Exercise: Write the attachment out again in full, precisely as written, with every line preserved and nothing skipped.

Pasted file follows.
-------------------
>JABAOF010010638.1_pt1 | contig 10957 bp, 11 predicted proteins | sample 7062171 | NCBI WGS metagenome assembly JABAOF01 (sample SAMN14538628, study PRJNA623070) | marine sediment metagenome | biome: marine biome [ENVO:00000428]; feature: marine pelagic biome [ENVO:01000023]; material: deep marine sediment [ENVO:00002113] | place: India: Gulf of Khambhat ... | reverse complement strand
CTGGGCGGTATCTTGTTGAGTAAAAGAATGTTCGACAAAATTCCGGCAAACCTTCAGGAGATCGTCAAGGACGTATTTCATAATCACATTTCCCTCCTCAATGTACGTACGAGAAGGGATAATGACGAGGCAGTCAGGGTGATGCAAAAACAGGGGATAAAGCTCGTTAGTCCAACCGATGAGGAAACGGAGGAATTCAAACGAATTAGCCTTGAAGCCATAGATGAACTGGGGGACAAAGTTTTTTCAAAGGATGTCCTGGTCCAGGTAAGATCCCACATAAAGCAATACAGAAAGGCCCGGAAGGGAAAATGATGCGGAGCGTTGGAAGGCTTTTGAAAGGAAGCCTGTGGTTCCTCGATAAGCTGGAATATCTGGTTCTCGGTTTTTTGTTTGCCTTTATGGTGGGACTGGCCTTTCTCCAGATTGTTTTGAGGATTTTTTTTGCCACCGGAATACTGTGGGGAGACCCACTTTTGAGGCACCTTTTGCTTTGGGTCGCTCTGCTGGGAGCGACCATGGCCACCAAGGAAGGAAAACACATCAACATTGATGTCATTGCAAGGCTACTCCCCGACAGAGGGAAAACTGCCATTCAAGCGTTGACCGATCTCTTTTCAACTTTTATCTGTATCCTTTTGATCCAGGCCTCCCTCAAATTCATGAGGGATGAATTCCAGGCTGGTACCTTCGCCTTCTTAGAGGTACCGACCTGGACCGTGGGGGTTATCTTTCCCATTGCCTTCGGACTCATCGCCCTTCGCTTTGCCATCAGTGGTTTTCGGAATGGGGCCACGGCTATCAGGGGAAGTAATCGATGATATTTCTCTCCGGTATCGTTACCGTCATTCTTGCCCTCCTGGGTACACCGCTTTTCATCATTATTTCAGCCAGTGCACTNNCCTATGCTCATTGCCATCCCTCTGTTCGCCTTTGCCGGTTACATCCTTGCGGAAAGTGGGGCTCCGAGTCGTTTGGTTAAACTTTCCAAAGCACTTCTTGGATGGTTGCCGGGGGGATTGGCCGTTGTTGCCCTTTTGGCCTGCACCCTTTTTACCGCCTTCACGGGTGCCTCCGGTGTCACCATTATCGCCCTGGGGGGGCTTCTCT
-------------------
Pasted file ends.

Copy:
>JABAOF010010638.1_pt1 | contig 10957 bp, 11 predicted proteins | sample 7062171 | NCBI WGS metagenome assembly JABAOF01 (sample SAMN14538628, study PRJNA623070) | marine sediment metagenome | biome: marine biome [ENVO:00000428]; feature: marine pelagic biome [ENVO:01000023]; material: deep marine sediment [ENVO:00002113] | place: India: Gulf of Khambhat ... | reverse complement strand
CTGGGCGGTATCTTGTTGAGTAAAAGAATGTTCGACAAAATTCCGGCAAACCTTCAGGAGATCGTCAAGGACGTATTTCATAATCACATTTCCCTCCTCAATGTACGTACGAGAAGGGATAATGACGAGGCAGTCAGGGTGATGCAAAAACAGGGGATAAAGCTCGTTAGTCCAACCGATGAGGAAACGGAGGAATTCAAACGAATTAGCCTTGAAGCCATAGATGAACTGGGGGACAAAGTTTTTTCAAAGGATGTCCTGGTCCAGGTAAGATCCCACATAAAGCAATACAGAAAGGCCCGGAAGGGAAAATGATGCGGAGCGTTGGAAGGCTTTTGAAAGGAAGCCTGTGGTTCCTCGATAAGCTGGAATATCTGGTTCTCGGTTTTTTGTTTGCCTTTATGGTGGGACTGGCCTTTCTCCAGATTGTTTTGAGGATTTTTTTTGCCACCGGAATACTGTGGGGAGACCCACTTTTGAGGCACCTTTTGCTTTGGGTCGCTCTGCTGGGAGCGACCATGGCCACCAAGGAAGGAAAACACATCAACATTGATGTCATTGCAAGGCTACTCCCCGACAGAGGGAAAACTGCCATTCAAGCGTTGACCGATCTCTTTTCAACTTTTATCTGTATCCTTTTGATCCAGGCCTCCCTCAAATTCATGAGGGATGAATTCCAGGCTGGTACCTTCGCCTTCTTAGAGGTACCGACCTGGACCGTGGGGGTTATCTTTCCCATTGCCTTCGGACTCATCGCCCTTCGCTTTGCCATCAGTGGTTTTCGGAATGGGGCCACGGCTATCAGGGGAAGTAATCGATGATATTTCTCTCCGGTATCGTTACCGTCATTCTTGCCCTCCTGGGTACACCGCTTTTCATCATTATTTCAGCCAGTGCACTNNCCTATGCTCATTGCCATCCCTCTGTTCGCCTTTGCCGGTTACATCCTTGCGGAAAGTGGGGCTCCGAGTCGTTTGGTTAAACTTTCCAAAGCACTTCTTGGATGGTTGCCGGGGGGATTGGCCGTTGTTGCCCTTTTGGCCTGCACCCTTTTTACCGCCTTCACGGGTGCCTCCGGTGTCACCATTATCGCCCTGGGGGGGCTTCTCT